In similar fashion, around the world today, if someone mentions "pizza," they are talking about the food that was first produced in NYC. Not the Neapolitan "pizza" that preceded it and that bears a similar name. Nor the Greek food that preceded it and bears a similar name.

+1
Level 84
Jan 31, 2022
If you insist on following chain of custody back as far as it goes no matter how much the food changes, to every gastro-linguistic predecessor, then you should be crediting the Greeks or some unknown culture in prehistory for inventing pita - flatbread with toppings put on it. There's no logical reason to stop at Neapolis. And if you are going to counter that "the food that was made first in Naples was different enough from the Greek pita that came before it to be considered something different," okay, arguably. But that's not the food that everyone thinks of when they today think of "pizza."

It has not a single freaking thing to do with who likes what, or personal preference of mine or anyone else's. It's simply:

A) there is a foodstuff popular around the world called "pizza."

B) oh really? Where was that food first made?

C) Little Italy in New York City.

The stuff they made in Naples isn't that food any more than a flaming stick is a flashlight.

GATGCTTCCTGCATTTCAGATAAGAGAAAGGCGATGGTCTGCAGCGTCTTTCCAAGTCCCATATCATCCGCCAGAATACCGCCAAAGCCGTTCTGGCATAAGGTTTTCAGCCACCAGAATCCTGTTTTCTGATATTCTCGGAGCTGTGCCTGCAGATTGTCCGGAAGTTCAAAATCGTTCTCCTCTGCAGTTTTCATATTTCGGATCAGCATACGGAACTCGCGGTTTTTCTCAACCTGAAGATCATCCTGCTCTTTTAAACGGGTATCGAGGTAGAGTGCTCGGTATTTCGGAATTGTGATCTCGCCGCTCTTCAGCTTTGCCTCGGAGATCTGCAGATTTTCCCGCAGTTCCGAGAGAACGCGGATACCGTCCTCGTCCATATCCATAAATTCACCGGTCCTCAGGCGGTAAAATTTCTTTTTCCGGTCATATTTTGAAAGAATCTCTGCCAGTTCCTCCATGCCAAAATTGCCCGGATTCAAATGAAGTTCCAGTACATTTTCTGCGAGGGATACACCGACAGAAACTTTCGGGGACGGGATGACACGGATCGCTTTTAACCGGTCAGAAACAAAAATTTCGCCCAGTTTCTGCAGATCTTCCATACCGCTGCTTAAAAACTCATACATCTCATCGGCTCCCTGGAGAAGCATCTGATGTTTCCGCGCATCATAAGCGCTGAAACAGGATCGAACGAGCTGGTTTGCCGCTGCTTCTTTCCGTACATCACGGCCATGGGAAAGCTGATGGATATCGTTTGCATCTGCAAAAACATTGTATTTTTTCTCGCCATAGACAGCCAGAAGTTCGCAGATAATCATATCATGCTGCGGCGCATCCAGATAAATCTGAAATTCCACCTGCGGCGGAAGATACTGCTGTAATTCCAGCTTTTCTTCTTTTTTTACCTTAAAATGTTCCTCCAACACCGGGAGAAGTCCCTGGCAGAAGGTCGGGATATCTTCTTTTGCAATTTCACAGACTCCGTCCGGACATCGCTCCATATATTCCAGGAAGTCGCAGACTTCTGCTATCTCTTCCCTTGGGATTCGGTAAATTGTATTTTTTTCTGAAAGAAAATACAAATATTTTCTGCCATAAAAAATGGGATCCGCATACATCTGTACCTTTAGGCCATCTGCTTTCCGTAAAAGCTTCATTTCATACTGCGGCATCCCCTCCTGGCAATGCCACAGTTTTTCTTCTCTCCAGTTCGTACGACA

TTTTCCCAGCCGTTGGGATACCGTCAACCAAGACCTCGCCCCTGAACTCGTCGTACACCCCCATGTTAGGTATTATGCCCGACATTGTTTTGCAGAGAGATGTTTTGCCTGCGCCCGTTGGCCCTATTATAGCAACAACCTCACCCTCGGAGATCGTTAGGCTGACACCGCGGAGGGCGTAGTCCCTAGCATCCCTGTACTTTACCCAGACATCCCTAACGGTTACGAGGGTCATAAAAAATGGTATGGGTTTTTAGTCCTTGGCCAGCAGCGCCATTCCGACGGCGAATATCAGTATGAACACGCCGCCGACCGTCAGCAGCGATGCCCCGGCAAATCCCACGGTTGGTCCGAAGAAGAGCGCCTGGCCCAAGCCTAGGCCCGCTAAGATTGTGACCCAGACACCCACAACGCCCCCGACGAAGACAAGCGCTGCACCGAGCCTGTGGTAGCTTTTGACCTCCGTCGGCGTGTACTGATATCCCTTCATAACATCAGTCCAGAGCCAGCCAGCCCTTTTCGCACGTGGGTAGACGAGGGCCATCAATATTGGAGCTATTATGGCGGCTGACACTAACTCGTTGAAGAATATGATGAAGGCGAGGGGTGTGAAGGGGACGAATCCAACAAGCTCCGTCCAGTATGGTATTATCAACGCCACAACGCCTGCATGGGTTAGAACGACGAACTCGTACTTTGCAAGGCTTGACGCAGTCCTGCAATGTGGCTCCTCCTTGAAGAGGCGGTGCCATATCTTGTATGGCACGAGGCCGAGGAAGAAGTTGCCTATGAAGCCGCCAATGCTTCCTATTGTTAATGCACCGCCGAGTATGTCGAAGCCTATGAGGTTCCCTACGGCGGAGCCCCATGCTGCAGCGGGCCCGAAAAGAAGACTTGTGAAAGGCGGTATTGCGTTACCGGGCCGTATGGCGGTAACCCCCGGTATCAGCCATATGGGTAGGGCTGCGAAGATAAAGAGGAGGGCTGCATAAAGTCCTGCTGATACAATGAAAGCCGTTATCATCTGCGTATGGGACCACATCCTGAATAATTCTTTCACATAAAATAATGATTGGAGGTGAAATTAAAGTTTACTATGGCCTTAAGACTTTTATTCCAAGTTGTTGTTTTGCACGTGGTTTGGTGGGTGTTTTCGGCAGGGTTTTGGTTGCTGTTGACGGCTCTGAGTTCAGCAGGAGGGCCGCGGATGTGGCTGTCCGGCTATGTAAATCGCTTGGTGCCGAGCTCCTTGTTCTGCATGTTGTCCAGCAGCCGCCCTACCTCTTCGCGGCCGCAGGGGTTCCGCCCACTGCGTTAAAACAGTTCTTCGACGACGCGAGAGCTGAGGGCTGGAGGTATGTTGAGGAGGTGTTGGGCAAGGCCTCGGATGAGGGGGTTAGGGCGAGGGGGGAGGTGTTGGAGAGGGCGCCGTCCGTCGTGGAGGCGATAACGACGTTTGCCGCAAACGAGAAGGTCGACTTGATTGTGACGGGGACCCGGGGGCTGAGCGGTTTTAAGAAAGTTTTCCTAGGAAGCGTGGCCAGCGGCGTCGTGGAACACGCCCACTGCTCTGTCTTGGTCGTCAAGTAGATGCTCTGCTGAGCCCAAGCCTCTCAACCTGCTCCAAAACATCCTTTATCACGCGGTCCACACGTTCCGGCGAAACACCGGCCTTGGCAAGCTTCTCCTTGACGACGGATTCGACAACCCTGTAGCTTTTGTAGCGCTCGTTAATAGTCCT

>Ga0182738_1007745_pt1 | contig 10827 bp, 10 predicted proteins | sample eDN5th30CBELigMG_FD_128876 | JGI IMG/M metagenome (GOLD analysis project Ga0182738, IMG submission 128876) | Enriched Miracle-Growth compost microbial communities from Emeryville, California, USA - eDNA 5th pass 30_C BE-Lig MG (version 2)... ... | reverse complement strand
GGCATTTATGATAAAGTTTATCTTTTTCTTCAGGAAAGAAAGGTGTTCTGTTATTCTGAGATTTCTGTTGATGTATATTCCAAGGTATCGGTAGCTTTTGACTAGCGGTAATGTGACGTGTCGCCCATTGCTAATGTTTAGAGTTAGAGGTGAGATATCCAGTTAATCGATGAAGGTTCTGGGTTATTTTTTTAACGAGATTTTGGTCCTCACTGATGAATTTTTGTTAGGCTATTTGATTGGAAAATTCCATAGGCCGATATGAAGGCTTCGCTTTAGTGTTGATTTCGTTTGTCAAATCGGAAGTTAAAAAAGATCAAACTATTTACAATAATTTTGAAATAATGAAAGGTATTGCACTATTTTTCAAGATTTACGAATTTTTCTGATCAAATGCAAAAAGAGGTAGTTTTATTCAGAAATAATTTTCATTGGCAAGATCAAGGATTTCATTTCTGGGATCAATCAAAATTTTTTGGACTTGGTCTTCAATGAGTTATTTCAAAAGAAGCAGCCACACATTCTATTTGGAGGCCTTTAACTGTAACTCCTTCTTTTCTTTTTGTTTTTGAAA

+1
Level 84
Jan 31, 2022
The hamburger was invented in America (conflicting stories about where exactly), but has the same or similar name as a food purported to have been popular in Hamburg, Germany before that.

French fries were invented probably somewhere in Belgium or France. Though there were "french fried" other things before them - such as bits of onion or chicken - today everyone knows what you mean when you ask for french fries. Or as the British call them, "chips," though there were also other foods called "chips" before, originally thinly-sliced fruit in 1700s, but by the late 1800s if you asked for "chips" in London you would not be asking for fruit, you would get a fried potatoes. This doesn't mean that Londoners, or Belgians, or the French, invented fruit, or fried onions. But they did pioneer a way of preparing fried potatoes that came to have the same name as other food invented elsewhere.

I could go on.

+1
Level 84
Jan 31, 2022
In the same way, Italian immigrants in New York City pioneered a way of making flatbread with toppings on it that they called pizza, for its similarities to food prepared in their country of origin.

That food became popular around the world. In the same way that french fries (fried potatoes, not fried onions), or chips (fried potatoes, not strips of dried fruit) became popular around the world.

and now, when someone orders or wants to make pizza, what they are making is a recreation of the food first produced in NYC. They're not thinking of or making Neapolitan-style "pizza." In the same way that if someone orders or makes french fries, they are frying strips of potatoes like the Belgians (probably) first did. Not some other substance as was done in other places earlier. In the same way when someone in Chicago, or London, or Bejing order a "hamburger," they are not asking for a Hamburg steak, and would be disappointed and surprised if that's what they got. It's not the same food.

+1
Level 84
Jan 31, 2022